Urinary Tract Infection In Women
What is a urinary tract infection?
A urinary tract infection (UTI) is a bacterial infection in the urinary tract.
The urinary tract includes the kidneys, ureters, bladder, and urethra. Any or all of these parts of the urinary tract can become infected.
If left untreated, UTI can cause permanent damage to the bladder and kidneys.
How does it occur?
Urinary tract infection is the result of bacteria that multiply and spread. These bacteria can cause:
· Cystitis (bladder infection)
· Pyelonephritis (kidney infection)
· Urethritis (inflammation of the urethra, the tube that drains urine out of the body).
Normally the urine does not have any bacteria or any other organisms in it.
Bacteria that cause UTI often spread from the rectum or vagina to the urethra and then to the bladder or kidneys.
Urinary tract infection is more common in women because the urethra is short. This makes it easy for bacteria to move up to the bladder and kidneys.
Sometimes bacteria can also spread from another part of the body through the bloodstream to the urinary tract.
An obstruction in the urinary tract, such as a stone, can keep the urine from getting to the bladder and lead to an infection.
Urinary tract infection is more likely to happen if you have diabetes or a disorder that affects the immune system.
Many women seem to have more infections after sexual intercourse.
As you get older, it can be harder to empty the bladder completely. If the urine stays in the bladder, the few bacteria that get into the bladder can start growing and start an infection.
Often the cause of UTI is not known.
Urinary tract infection is more likely to occur in women who:
· Are newly sexually active or have a new sexual partner
· Are past menopause
· Are pregnant
· Have a history of diabetes, sickle-cell anemia, stroke, kidney stones, or any illness that causes the bladder to be paralyzed or unable to empty completely.
What are the symptoms?
The symptoms of UTI may include:
· Urinating more often
· Feeling an urgent need to urinate
· Pain or discomfort (burning) when you urinate
· Strong-smelling urine
· Pain in the lower pelvis, stomach, lower back, or side
· Urine that looks cloudy or reddish
· Shaking chills
· Nausea and vomiting
· Leaking of urine (incontinence)
· Change in amount of urine, either more or less
· Pain during sexual intercourse.
How is it diagnosed?
Your primary care provider will review your symptoms and examine you.
The exam may include a pelvic exam.
Your primary care provider will check for tenderness of the bladder or kidney area of your back.
A sample of your urine may be tested for bacteria and pus.
For repeated infections or symptoms that continue after treatment, your primary care provider may suggest:
· An ultrasound scan to look at the urinary tract.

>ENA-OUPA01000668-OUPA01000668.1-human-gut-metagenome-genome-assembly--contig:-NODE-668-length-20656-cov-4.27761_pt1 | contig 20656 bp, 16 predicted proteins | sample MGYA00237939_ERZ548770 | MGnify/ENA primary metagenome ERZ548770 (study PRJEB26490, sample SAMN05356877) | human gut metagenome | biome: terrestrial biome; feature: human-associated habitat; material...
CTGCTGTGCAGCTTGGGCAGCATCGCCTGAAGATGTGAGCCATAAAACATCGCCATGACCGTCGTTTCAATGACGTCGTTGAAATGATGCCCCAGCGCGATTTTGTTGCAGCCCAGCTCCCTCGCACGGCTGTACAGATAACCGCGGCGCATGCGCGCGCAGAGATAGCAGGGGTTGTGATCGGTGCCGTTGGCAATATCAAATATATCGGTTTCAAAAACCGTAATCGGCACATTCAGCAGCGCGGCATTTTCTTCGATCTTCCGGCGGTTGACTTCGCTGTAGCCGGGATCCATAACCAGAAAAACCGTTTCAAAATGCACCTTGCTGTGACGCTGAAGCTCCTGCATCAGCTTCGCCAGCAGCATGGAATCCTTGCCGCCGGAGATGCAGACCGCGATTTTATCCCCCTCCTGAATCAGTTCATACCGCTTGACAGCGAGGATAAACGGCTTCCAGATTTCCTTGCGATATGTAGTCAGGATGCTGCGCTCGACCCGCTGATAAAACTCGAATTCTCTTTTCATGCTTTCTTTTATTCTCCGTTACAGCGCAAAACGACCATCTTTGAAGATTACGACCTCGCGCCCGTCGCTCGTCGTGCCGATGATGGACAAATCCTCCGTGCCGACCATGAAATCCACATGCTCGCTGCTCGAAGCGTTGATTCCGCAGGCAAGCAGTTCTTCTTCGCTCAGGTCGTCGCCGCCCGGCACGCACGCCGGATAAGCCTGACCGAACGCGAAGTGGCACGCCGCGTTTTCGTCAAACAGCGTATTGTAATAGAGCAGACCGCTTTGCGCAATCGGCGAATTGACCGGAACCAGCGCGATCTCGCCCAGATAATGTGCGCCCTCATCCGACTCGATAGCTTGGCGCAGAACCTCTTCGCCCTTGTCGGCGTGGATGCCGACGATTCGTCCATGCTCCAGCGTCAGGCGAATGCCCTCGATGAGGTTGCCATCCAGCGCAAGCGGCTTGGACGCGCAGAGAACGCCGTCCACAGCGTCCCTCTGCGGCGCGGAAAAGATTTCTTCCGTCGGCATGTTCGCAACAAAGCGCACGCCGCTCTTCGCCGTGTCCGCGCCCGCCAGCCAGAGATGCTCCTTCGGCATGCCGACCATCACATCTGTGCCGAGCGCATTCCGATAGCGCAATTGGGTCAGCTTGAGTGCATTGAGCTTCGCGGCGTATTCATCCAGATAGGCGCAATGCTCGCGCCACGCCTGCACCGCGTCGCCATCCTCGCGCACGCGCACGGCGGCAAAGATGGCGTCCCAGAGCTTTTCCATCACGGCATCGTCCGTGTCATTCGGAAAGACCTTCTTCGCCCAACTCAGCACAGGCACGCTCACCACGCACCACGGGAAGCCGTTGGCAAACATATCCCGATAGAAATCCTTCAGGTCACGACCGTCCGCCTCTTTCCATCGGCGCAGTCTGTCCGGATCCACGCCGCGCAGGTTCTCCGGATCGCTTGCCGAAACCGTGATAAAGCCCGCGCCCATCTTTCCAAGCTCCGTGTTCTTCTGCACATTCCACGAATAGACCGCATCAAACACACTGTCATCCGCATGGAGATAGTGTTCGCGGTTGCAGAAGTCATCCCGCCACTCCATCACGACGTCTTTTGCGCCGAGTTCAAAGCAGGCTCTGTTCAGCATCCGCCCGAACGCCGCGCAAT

· A cystoscopy. This is an exam of the inside of the bladder with a small lighted instrument. It is usually performed by a specialist called an urologist.
How is it treated?
UTIs are treated with an antibiotic. For uncomplicated urinary tract infections you may take a single dose of an antibiotic or you may take an antibiotic for 3 to 10 days.
For chronic infections or infections that keep coming back, it may be necessary to take the antibiotics for a longer time. Take all the medicine your primary care provider prescribes, even after the symptoms go away. If you stop taking your medicine before the scheduled end of treatment, the infection may come back.
Your primary care provider can prescribe a medicine called Pyridium to relieve painful urination while the antibiotics are treating the infection. (This medicine turns your urine a dark orange color and may stain your clothing.)
If the infection is not treated, your kidneys may be damaged or the infection may spread to your blood.
If the infection does spread to the blood, it can be fatal.
If you have a severe kidney infection, you will be given IV antibiotics through your veins and you may have to stay in the hospital for a few days.
How long will the effects last?
Usually the symptoms of the infection stop in 2 to 3 days.
How can I take care of myself?
Follow your primary care provider’s treatment.
Drink more fluids, especially water, to help flush the bacteria from your system.
If you have a fever:
· Rest if you have a fever above 39.0 C (102.2 F). After your temperature falls below 39.0 C (102.2 F), you may be more active.
· Take ibuprofen or acetaminophen to control the fever.
· Keep a daily record of your temperature.
· A hot water bottle or an electric heating pad on a low setting can help relieve cramps or lower abdominal or back pain.
· Soaking in a tub for 20 to 30 minutes may help relieve any back or abdominal pain.
· If your symptoms continue for 2 or more days, or if you develop new symptoms, see your primary care provider.
How can I help prevent a urinary tract infection?
You can help prevent UTIs if you:
· Drink plenty of water and other noncaffeinated drinks. (Caffeine can cause the body to lose fluids.) Drinking cranberry juice has been found effective in relieving the symptoms of a bladder infection, but not in curing it.
· Do not delay urinating when you feel the need to urinate.
· Use good hygiene when you use the toilet. For example, wipe from front to back to keep rectal bacteria from getting into the vagina and urethra.
· Avoid using irritating cosmetics or chemicals in the area of the vagina and urethra (such as strong soaps, feminine hygiene sprays or douches, or scented napkins or panty liners).
· Urinate soon after sexual intercourse.
· Keep your genital area clean.
· Empty your bladder completely when you urinate.
· Wear all-cotton or cotton-crotch underwear and pantyhose. Change underwear and pantyhose every day.